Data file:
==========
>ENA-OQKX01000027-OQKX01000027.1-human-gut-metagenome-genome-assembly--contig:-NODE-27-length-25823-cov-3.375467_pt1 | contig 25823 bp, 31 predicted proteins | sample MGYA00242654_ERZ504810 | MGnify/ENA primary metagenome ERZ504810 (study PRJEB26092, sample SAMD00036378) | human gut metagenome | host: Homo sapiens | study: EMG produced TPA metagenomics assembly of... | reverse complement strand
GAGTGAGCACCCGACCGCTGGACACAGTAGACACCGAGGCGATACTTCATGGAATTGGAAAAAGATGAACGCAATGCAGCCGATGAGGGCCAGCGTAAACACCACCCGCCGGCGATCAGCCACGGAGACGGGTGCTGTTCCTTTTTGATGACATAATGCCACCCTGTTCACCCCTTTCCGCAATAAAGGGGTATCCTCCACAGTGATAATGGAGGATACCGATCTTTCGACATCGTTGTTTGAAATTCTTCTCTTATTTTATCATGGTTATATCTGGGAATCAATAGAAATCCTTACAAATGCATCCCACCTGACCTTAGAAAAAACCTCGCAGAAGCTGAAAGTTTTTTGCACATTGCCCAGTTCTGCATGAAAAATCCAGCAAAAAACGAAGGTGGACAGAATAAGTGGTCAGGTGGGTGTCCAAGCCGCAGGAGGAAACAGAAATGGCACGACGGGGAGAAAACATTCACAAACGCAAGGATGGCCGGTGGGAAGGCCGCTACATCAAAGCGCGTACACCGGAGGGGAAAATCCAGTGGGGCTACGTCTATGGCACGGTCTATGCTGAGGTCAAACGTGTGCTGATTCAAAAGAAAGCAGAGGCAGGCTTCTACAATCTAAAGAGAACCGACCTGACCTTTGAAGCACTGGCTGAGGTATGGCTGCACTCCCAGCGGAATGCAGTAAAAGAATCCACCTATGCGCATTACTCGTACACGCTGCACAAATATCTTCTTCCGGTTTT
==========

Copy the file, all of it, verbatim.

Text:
>ENA-OQKX01000027-OQKX01000027.1-human-gut-metagenome-genome-assembly--contig:-NODE-27-length-25823-cov-3.375467_pt1 | contig 25823 bp, 31 predicted proteins | sample MGYA00242654_ERZ504810 | MGnify/ENA primary metagenome ERZ504810 (study PRJEB26092, sample SAMD00036378) | human gut metagenome | host: Homo sapiens | study: EMG produced TPA metagenomics assembly of... | reverse complement strand
GAGTGAGCACCCGACCGCTGGACACAGTAGACACCGAGGCGATACTTCATGGAATTGGAAAAAGATGAACGCAATGCAGCCGATGAGGGCCAGCGTAAACACCACCCGCCGGCGATCAGCCACGGAGACGGGTGCTGTTCCTTTTTGATGACATAATGCCACCCTGTTCACCCCTTTCCGCAATAAAGGGGTATCCTCCACAGTGATAATGGAGGATACCGATCTTTCGACATCGTTGTTTGAAATTCTTCTCTTATTTTATCATGGTTATATCTGGGAATCAATAGAAATCCTTACAAATGCATCCCACCTGACCTTAGAAAAAACCTCGCAGAAGCTGAAAGTTTTTTGCACATTGCCCAGTTCTGCATGAAAAATCCAGCAAAAAACGAAGGTGGACAGAATAAGTGGTCAGGTGGGTGTCCAAGCCGCAGGAGGAAACAGAAATGGCACGACGGGGAGAAAACATTCACAAACGCAAGGATGGCCGGTGGGAAGGCCGCTACATCAAAGCGCGTACACCGGAGGGGAAAATCCAGTGGGGCTACGTCTATGGCACGGTCTATGCTGAGGTCAAACGTGTGCTGATTCAAAAGAAAGCAGAGGCAGGCTTCTACAATCTAAAGAGAACCGACCTGACCTTTGAAGCACTGGCTGAGGTATGGCTGCACTCCCAGCGGAATGCAGTAAAAGAATCCACCTATGCGCATTACTCGTACACGCTGCACAAATATCTTCTTCCGGTTTT